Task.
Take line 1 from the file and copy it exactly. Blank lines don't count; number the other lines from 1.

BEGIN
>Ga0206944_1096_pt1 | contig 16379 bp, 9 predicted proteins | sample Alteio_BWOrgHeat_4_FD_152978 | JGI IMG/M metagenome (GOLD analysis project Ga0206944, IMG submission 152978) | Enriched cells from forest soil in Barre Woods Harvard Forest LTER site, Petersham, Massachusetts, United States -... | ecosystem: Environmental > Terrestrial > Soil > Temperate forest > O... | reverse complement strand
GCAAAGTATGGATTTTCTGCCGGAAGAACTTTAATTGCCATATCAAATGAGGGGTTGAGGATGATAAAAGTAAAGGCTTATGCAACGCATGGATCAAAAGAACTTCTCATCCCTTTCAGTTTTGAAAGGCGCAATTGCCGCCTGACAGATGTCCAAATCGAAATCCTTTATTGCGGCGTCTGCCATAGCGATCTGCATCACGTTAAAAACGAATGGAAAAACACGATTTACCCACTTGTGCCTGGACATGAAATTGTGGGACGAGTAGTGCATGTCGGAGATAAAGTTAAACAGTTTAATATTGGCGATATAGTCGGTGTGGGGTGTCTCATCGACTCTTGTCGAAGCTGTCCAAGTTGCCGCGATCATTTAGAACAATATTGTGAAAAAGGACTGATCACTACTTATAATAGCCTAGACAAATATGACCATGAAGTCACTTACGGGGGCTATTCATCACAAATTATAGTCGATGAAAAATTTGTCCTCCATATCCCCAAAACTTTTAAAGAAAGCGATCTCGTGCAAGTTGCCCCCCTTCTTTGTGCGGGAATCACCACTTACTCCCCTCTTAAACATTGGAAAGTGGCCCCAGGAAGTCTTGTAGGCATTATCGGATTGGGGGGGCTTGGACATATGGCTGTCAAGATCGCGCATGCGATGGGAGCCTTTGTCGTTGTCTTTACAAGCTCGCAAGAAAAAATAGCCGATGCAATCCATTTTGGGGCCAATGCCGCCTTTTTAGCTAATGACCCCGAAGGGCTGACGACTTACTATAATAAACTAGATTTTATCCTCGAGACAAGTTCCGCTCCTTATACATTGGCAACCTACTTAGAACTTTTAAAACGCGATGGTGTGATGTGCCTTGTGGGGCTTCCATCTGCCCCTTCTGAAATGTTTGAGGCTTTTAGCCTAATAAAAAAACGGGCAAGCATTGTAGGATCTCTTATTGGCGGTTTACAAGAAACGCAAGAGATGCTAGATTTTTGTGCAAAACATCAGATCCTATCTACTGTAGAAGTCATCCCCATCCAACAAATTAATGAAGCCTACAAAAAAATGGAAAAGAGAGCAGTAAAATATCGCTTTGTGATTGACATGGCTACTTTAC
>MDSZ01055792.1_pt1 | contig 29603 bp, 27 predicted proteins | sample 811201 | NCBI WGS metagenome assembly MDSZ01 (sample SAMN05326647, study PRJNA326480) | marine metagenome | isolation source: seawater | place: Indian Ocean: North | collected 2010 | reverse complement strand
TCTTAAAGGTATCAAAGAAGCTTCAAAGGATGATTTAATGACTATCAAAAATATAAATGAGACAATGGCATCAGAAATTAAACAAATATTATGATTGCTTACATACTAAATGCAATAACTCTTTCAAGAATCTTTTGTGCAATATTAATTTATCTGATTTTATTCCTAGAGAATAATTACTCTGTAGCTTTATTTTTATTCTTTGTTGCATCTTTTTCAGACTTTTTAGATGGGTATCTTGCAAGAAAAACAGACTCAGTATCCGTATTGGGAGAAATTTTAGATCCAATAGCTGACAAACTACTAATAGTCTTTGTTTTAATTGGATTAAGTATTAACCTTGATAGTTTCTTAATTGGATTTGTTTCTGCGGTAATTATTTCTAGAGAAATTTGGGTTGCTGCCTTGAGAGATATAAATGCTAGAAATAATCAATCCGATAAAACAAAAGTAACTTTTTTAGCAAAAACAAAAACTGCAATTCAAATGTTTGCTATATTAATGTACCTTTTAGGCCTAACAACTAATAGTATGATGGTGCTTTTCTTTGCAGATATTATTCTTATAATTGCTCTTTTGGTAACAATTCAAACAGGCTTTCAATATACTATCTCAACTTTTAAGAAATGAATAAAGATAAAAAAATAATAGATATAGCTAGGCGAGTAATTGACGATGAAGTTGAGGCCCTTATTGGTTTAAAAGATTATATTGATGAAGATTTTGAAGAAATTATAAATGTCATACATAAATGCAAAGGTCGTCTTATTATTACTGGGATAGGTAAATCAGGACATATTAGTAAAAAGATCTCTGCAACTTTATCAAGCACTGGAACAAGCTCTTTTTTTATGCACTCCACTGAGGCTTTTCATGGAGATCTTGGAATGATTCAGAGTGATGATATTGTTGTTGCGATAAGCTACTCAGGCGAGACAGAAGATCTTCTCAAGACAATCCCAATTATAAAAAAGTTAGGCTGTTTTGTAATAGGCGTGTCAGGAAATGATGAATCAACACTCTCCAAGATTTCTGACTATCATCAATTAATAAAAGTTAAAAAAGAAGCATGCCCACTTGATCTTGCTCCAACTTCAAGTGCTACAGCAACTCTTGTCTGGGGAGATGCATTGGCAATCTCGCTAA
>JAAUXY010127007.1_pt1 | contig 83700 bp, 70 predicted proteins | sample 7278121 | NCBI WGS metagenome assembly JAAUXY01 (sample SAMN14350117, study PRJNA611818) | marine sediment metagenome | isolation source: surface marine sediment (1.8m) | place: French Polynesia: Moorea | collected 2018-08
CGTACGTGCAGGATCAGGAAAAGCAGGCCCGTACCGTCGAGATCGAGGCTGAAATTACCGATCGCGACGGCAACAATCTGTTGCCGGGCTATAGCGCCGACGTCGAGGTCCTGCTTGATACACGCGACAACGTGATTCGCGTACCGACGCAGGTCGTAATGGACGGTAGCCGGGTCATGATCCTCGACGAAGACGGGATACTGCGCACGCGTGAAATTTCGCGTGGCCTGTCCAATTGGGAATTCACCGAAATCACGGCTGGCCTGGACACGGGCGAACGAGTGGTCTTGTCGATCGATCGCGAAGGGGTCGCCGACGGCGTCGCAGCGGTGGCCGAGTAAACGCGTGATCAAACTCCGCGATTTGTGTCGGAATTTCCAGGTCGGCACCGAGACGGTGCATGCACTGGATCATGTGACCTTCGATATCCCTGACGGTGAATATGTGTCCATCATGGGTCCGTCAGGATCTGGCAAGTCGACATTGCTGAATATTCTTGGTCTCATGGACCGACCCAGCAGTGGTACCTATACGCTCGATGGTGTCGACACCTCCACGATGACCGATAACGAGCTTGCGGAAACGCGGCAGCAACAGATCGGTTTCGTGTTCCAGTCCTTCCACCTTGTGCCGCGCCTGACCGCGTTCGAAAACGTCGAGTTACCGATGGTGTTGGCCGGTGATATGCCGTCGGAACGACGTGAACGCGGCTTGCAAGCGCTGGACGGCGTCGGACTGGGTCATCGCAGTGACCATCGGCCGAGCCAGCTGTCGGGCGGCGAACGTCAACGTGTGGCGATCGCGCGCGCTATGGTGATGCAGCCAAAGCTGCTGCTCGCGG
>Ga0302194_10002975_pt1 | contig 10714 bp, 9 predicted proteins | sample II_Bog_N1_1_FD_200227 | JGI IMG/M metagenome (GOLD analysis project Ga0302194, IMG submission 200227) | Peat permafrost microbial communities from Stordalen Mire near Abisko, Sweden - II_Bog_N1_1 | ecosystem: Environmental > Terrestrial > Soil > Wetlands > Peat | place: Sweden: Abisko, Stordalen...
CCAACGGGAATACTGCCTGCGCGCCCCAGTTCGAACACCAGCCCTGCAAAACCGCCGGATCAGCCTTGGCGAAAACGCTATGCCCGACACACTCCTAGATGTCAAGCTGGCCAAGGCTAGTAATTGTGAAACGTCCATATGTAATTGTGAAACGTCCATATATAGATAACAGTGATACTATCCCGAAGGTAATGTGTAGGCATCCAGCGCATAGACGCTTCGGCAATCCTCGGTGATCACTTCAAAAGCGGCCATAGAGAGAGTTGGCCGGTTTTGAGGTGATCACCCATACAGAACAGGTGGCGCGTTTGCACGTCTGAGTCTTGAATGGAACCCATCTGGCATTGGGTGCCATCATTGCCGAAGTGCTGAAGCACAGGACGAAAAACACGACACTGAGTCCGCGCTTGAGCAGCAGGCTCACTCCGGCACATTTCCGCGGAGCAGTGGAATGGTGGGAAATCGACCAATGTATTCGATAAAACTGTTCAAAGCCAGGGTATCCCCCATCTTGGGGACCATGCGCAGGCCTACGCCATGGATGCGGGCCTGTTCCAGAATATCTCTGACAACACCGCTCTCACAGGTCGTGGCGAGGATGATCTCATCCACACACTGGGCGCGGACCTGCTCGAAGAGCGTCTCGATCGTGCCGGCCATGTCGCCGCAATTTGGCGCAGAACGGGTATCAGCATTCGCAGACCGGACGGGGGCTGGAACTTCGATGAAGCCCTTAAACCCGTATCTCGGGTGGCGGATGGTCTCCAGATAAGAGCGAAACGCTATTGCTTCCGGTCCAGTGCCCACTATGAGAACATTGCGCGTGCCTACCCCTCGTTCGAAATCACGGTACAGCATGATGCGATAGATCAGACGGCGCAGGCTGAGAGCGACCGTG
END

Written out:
>Ga0206944_1096_pt1 | contig 16379 bp, 9 predicted proteins | sample Alteio_BWOrgHeat_4_FD_152978 | JGI IMG/M metagenome (GOLD analysis project Ga0206944, IMG submission 152978) | Enriched cells from forest soil in Barre Woods Harvard Forest LTER site, Petersham, Massachusetts, United States -... | ecosystem: Environmental > Terrestrial > Soil > Temperate forest > O... | reverse complement strand